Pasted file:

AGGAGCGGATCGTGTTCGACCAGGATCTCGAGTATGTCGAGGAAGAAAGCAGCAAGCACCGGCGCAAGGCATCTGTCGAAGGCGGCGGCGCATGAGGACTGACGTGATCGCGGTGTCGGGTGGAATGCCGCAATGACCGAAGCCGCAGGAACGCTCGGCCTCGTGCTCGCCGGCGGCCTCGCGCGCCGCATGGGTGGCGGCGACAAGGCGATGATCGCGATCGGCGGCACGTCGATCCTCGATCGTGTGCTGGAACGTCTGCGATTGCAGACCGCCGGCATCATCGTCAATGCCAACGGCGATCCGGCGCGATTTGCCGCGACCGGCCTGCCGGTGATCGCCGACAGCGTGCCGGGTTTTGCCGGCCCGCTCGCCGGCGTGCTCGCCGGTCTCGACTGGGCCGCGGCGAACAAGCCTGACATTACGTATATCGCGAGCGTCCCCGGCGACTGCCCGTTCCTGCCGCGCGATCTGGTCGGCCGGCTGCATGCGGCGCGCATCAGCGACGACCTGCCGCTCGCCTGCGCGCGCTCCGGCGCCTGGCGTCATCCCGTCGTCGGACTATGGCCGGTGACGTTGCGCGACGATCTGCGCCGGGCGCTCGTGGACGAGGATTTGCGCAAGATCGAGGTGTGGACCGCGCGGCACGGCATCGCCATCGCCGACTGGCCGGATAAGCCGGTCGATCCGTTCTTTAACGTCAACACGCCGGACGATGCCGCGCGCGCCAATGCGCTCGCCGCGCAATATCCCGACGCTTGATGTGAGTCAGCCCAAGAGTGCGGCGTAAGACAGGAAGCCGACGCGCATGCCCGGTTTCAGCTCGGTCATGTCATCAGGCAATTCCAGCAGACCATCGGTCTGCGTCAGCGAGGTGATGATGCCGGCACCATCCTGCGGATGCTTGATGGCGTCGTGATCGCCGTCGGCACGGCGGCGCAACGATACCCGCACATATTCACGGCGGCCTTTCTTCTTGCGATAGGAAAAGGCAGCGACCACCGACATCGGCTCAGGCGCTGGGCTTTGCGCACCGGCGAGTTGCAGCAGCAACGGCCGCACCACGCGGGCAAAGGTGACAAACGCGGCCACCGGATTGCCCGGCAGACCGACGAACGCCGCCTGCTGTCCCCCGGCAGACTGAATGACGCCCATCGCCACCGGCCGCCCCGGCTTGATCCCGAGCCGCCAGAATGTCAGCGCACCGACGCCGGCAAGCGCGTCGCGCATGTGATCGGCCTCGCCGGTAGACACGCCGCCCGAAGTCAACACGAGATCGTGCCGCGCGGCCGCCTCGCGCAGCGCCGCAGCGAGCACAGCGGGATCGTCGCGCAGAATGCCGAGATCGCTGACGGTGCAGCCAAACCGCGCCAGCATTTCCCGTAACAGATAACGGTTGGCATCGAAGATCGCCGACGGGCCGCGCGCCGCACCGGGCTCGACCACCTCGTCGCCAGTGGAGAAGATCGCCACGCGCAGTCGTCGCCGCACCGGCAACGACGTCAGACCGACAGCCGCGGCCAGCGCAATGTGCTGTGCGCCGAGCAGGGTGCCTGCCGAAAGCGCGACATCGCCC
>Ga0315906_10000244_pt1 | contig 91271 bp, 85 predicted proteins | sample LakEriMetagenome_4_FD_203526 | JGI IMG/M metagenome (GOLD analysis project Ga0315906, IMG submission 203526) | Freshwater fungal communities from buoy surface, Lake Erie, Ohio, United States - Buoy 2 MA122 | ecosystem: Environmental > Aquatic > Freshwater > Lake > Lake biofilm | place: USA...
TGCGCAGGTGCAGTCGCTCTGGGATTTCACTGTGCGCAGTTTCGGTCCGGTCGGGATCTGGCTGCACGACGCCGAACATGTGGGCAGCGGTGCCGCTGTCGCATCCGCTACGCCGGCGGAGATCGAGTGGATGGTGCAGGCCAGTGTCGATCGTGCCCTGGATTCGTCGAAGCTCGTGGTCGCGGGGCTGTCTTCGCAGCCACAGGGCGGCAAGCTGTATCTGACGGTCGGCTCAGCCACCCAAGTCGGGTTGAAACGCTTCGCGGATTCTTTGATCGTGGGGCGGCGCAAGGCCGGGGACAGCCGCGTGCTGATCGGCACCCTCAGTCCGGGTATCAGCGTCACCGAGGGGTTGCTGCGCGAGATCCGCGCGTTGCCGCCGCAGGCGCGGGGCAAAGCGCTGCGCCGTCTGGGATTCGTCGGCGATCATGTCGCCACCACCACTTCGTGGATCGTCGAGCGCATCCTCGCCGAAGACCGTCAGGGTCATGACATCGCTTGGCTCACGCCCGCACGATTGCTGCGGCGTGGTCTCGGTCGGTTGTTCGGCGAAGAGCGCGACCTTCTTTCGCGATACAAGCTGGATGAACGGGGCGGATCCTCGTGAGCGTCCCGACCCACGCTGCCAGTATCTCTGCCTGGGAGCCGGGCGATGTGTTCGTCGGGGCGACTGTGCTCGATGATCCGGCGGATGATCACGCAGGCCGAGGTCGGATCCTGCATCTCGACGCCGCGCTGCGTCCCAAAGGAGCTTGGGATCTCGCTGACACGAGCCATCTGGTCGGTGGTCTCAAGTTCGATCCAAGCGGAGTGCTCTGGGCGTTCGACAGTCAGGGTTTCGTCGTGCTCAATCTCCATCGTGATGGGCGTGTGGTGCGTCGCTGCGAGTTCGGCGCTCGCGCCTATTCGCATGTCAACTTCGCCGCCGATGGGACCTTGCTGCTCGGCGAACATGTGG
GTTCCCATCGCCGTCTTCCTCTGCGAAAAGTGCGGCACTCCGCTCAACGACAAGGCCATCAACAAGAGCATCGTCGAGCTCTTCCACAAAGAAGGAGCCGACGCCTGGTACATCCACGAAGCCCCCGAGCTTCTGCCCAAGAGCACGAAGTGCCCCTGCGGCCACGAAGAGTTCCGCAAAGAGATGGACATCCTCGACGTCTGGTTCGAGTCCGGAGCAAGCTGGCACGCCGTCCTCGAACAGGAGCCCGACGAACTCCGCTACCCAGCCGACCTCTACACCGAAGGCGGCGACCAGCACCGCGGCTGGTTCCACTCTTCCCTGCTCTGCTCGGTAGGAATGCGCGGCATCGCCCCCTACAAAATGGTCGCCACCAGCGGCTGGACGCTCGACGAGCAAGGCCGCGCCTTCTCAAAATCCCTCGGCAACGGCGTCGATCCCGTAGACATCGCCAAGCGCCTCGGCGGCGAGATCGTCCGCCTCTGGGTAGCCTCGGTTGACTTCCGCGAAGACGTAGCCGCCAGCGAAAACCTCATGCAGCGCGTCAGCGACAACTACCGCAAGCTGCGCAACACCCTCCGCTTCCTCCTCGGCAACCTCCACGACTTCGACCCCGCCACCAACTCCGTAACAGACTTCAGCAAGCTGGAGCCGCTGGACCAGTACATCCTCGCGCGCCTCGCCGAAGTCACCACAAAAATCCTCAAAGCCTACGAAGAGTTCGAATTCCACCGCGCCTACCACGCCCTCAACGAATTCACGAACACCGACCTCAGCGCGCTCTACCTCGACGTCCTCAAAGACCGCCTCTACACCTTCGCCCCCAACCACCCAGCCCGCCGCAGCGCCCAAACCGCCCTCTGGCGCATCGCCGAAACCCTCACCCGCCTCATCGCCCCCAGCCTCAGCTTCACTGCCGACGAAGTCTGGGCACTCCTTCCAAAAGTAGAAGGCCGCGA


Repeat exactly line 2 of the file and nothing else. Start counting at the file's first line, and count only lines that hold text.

>Ga0315906_10000244_pt1 | contig 91271 bp, 85 predicted proteins | sample LakEriMetagenome_4_FD_203526 | JGI IMG/M metagenome (GOLD analysis project Ga0315906, IMG submission 203526) | Freshwater fungal communities from buoy surface, Lake Erie, Ohio, United States - Buoy 2 MA122 | ecosystem: Environmental > Aquatic > Freshwater > Lake > Lake biofilm | place: USA...